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Mystery

I knew I was in trouble when I made a statement, in a meeting, that I had no doubt to be perfectly crafted and assuredly true. There was a flash that lit up in my peripheral vision that had happened, and been ignored, a dozen times in the last week: A warning that I wasn’t heeding like high blood pressure.

I had become an expert again. The “Hi my name is Bob and I am an expert” kind of expert.  I was certain about everything, sure about my direction, completely confidence in my advise, remarkable in my coaching, and unbelievable in my consulting. I was the pearl in my own oyster – perfect.

Of course, none of that was real. Perception had trapped me again. I have been recovering from the curse of expertitis for 25 years but this bout seemed deeper and I was actually enjoying the spotlight even more than usual.

When I spend time with children, my grandkids in particular, I am reminded what the as yet unimagined has to offer. They zealously seek new ways of overcoming challenges. They embraced curiousity through sincere and outrageous questions. There is a zeal for exploration and risk that comes from a different confidence than the expert. They are confident that the world is theirs to explore and by turning everything on its head, they see the world anew.  My confidence was based in formulas, models, tried and true experiences, status quo. In today’s world where everything is changing, exponentially,  we all need to find the child’s position for a few hours a week. This isn’t just a provocation exercise, it serves as an innovation platform. You can launch your next ‘cool’ idea and watch it soar or sink without fear.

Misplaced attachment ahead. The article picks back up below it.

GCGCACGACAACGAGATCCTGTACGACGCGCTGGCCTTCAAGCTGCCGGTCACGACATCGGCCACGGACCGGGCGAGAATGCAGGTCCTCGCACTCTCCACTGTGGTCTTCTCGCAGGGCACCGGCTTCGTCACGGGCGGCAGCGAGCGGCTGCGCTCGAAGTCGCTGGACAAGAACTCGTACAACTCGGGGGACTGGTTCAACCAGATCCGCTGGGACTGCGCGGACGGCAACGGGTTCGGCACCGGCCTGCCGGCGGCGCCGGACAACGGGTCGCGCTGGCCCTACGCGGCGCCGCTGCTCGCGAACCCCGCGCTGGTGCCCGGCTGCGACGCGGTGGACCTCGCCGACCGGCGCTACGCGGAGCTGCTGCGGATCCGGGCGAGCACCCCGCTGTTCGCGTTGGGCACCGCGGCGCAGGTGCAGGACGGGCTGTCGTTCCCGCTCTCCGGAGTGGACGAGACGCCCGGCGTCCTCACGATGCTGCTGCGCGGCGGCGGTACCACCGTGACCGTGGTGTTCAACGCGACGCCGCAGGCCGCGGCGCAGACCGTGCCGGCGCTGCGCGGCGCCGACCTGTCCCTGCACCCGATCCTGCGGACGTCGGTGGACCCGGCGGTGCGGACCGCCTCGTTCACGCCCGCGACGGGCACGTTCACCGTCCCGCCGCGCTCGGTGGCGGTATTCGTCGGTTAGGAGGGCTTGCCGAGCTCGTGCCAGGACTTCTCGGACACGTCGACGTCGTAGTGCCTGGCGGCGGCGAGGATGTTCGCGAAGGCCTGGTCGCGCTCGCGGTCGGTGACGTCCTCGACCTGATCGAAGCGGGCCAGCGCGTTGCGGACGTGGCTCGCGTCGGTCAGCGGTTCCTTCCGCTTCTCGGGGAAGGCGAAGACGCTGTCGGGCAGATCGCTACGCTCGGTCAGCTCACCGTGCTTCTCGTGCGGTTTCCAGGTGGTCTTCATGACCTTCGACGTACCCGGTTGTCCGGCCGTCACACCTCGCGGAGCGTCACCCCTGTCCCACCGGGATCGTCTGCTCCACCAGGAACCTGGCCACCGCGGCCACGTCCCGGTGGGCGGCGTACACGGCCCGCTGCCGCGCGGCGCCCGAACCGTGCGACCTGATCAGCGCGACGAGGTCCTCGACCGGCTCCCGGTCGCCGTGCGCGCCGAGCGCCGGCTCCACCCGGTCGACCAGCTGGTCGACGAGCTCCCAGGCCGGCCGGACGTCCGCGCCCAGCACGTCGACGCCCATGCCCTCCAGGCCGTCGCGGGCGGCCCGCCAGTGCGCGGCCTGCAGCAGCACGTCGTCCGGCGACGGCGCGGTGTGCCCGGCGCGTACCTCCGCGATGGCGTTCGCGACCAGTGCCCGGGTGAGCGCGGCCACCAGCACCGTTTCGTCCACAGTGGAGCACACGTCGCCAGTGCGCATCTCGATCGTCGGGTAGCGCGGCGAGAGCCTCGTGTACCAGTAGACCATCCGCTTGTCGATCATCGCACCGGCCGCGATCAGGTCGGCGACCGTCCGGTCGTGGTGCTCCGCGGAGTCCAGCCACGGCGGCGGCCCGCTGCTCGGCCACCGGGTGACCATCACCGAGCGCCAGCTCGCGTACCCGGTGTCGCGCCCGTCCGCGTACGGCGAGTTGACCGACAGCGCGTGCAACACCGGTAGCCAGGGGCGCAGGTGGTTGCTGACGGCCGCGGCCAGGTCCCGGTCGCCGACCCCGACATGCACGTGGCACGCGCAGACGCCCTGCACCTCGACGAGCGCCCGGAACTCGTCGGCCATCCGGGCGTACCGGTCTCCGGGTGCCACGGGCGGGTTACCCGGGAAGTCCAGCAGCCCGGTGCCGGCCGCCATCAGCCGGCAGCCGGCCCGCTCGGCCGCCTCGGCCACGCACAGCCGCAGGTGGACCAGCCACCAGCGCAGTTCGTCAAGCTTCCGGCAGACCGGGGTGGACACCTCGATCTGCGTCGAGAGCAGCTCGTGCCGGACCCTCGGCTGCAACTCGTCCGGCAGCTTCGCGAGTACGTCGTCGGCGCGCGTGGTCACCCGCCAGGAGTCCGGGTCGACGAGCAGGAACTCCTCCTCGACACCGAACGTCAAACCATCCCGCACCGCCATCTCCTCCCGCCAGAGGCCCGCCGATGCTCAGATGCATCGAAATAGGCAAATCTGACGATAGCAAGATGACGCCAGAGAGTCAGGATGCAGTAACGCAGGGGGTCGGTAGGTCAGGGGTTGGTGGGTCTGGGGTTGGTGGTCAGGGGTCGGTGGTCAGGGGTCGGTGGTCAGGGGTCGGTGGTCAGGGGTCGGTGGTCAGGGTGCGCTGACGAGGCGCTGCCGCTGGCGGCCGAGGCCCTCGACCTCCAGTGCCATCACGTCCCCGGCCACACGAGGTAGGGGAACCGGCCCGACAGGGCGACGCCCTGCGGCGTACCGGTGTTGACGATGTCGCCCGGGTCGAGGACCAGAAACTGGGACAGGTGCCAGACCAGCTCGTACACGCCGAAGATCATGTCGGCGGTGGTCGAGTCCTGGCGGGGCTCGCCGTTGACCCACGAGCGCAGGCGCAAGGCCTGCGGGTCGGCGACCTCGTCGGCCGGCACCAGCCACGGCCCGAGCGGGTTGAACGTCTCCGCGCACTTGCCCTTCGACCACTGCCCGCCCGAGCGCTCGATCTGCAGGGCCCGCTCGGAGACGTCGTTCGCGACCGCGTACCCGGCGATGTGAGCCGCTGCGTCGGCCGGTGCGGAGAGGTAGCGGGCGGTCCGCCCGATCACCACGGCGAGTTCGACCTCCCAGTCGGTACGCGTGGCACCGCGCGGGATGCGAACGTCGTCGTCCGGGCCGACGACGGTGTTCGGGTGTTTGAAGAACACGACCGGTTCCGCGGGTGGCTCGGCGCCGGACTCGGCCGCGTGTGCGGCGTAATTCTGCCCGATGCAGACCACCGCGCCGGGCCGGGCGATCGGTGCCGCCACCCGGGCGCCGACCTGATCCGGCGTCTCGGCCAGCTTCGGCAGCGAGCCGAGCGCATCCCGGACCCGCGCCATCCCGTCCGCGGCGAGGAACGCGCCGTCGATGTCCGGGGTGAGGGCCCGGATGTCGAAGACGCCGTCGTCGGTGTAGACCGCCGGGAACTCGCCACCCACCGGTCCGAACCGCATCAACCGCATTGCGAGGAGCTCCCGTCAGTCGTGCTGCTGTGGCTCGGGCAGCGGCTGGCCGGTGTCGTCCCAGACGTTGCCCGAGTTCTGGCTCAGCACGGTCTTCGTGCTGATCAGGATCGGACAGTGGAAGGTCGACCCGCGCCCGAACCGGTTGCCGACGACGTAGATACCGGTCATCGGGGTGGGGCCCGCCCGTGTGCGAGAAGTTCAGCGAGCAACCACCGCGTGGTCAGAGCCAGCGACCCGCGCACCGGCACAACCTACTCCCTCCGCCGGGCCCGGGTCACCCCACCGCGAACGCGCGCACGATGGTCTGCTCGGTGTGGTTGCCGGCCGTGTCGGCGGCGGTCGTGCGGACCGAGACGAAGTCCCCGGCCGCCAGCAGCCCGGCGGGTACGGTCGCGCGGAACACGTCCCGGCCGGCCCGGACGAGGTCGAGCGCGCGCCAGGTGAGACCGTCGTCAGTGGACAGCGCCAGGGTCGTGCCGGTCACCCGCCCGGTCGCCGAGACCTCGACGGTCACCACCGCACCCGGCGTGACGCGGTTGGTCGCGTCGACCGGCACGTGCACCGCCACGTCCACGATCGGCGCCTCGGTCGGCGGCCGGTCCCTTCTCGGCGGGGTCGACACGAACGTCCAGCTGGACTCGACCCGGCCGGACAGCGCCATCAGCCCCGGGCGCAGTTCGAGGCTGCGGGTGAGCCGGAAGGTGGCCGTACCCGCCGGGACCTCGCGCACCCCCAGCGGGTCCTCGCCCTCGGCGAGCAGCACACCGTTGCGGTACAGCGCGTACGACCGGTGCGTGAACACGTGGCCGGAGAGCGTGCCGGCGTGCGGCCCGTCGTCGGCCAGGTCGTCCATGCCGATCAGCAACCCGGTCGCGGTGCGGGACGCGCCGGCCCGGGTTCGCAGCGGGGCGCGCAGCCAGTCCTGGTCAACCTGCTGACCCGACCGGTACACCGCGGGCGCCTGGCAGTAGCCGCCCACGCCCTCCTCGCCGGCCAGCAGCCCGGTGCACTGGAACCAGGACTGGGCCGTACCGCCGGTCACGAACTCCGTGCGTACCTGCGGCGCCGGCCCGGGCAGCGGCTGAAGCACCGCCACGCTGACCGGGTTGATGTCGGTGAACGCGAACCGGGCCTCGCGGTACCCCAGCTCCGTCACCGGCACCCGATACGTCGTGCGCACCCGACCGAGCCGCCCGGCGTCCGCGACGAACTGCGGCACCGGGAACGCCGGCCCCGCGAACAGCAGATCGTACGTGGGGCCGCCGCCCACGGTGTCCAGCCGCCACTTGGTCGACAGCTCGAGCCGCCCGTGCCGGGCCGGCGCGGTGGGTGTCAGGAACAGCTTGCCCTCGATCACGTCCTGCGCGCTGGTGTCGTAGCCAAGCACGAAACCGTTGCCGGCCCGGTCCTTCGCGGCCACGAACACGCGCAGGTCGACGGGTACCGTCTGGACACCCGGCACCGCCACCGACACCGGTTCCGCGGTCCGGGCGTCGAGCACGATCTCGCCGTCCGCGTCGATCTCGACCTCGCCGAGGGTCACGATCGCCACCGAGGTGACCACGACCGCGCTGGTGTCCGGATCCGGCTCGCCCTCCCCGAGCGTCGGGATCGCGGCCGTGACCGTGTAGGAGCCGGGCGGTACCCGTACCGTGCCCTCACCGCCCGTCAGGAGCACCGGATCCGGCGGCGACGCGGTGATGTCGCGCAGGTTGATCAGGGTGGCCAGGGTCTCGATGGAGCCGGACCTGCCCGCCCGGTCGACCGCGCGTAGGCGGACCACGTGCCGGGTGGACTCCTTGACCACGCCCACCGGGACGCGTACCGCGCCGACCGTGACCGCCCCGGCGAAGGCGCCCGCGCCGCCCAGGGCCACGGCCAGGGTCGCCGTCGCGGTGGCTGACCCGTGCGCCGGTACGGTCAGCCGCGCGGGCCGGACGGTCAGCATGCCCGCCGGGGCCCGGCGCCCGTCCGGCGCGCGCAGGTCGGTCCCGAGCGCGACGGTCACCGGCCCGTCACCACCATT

Take 4 hours this week (4/168 = 2.38%) to be open to curiousity, search out mystery and take something that you are so confident about and give it a good shake. I, for one, would be curious what flies out.

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What is in your Memory Bank?

If memories are the economy of experience then dreams must be one of the currencies that your can draw.

The University of Manchester discovered that at least part of our dreams are constructed from memory fragments that bubble to the surface in celebration or seeking resolution. Not everything in our dreams fits neatly in a memory box, the shadows of worldview, fantasy, anxiety, indigestion and discontent rear up and contribute during REM and NREM sleep.
That is why dreams have a real and surreal quality. The puzzle pieces seem to fit but they come from different boxes and are different sizes.
I have discovered that the more I probe my memory in Faded Recollections, the strong memories contribute to my dreams. In October, I would have said, ” I don’t remember anything from my childhood” but as I started writing for NaNoMo the gate opened and dozens and then hundreds of images came flooding forward both when I was awake and as I slept. The ‘memories’ fed the writing, were inspired by writing, contributed to dreams and the dreams opened little slits to another memory.

I can feel my bank filling and I can draw from both dreams and memories to create a tapestry of unimagined possibilities.